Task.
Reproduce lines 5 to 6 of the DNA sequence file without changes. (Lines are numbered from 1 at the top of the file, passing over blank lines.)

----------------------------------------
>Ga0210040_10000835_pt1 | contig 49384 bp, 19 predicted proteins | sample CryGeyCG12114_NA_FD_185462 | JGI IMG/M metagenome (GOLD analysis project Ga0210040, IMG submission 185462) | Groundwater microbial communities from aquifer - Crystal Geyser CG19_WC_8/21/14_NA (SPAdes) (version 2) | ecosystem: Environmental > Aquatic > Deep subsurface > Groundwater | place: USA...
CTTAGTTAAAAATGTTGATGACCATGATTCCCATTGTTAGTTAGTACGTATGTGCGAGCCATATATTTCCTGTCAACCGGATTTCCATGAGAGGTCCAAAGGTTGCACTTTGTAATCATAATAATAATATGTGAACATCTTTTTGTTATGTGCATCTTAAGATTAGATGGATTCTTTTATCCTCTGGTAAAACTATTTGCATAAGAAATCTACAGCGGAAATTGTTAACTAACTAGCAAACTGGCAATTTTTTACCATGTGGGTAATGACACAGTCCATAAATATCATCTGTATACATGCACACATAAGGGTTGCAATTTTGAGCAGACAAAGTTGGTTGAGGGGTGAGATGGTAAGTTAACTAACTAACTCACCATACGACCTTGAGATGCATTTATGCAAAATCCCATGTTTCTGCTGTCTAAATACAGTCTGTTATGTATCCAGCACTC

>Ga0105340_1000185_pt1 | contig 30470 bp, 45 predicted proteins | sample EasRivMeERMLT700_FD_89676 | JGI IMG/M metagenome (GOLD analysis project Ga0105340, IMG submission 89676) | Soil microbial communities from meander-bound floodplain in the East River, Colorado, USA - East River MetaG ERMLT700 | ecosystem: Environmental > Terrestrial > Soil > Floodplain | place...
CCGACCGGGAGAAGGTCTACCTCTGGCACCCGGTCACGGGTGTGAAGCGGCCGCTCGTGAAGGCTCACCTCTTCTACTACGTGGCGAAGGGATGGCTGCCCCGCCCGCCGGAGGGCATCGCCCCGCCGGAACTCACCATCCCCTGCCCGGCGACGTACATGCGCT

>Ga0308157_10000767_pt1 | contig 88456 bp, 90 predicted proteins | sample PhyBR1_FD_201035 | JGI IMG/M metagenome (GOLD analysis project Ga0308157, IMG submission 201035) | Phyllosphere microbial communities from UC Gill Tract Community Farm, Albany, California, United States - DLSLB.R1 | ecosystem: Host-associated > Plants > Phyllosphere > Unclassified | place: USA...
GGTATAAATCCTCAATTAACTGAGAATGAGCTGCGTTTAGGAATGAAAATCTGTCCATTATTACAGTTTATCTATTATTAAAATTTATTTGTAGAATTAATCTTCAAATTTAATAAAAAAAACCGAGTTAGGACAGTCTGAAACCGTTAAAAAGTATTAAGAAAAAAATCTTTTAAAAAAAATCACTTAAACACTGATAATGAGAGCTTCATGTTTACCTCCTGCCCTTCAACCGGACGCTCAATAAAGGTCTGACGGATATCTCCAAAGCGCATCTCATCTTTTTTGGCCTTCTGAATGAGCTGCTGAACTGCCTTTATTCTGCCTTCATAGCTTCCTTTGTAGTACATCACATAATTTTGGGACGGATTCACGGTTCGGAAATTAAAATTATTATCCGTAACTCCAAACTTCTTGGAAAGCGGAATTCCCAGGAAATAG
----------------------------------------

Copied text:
>Ga0308157_10000767_pt1 | contig 88456 bp, 90 predicted proteins | sample PhyBR1_FD_201035 | JGI IMG/M metagenome (GOLD analysis project Ga0308157, IMG submission 201035) | Phyllosphere microbial communities from UC Gill Tract Community Farm, Albany, California, United States - DLSLB.R1 | ecosystem: Host-associated > Plants > Phyllosphere > Unclassified | place: USA...
GGTATAAATCCTCAATTAACTGAGAATGAGCTGCGTTTAGGAATGAAAATCTGTCCATTATTACAGTTTATCTATTATTAAAATTTATTTGTAGAATTAATCTTCAAATTTAATAAAAAAAACCGAGTTAGGACAGTCTGAAACCGTTAAAAAGTATTAAGAAAAAAATCTTTTAAAAAAAATCACTTAAACACTGATAATGAGAGCTTCATGTTTACCTCCTGCCCTTCAACCGGACGCTCAATAAAGGTCTGACGGATATCTCCAAAGCGCATCTCATCTTTTTTGGCCTTCTGAATGAGCTGCTGAACTGCCTTTATTCTGCCTTCATAGCTTCCTTTGTAGTACATCACATAATTTTGGGACGGATTCACGGTTCGGAAATTAAAATTATTATCCGTAACTCCAAACTTCTTGGAAAGCGGAATTCCCAGGAAATAG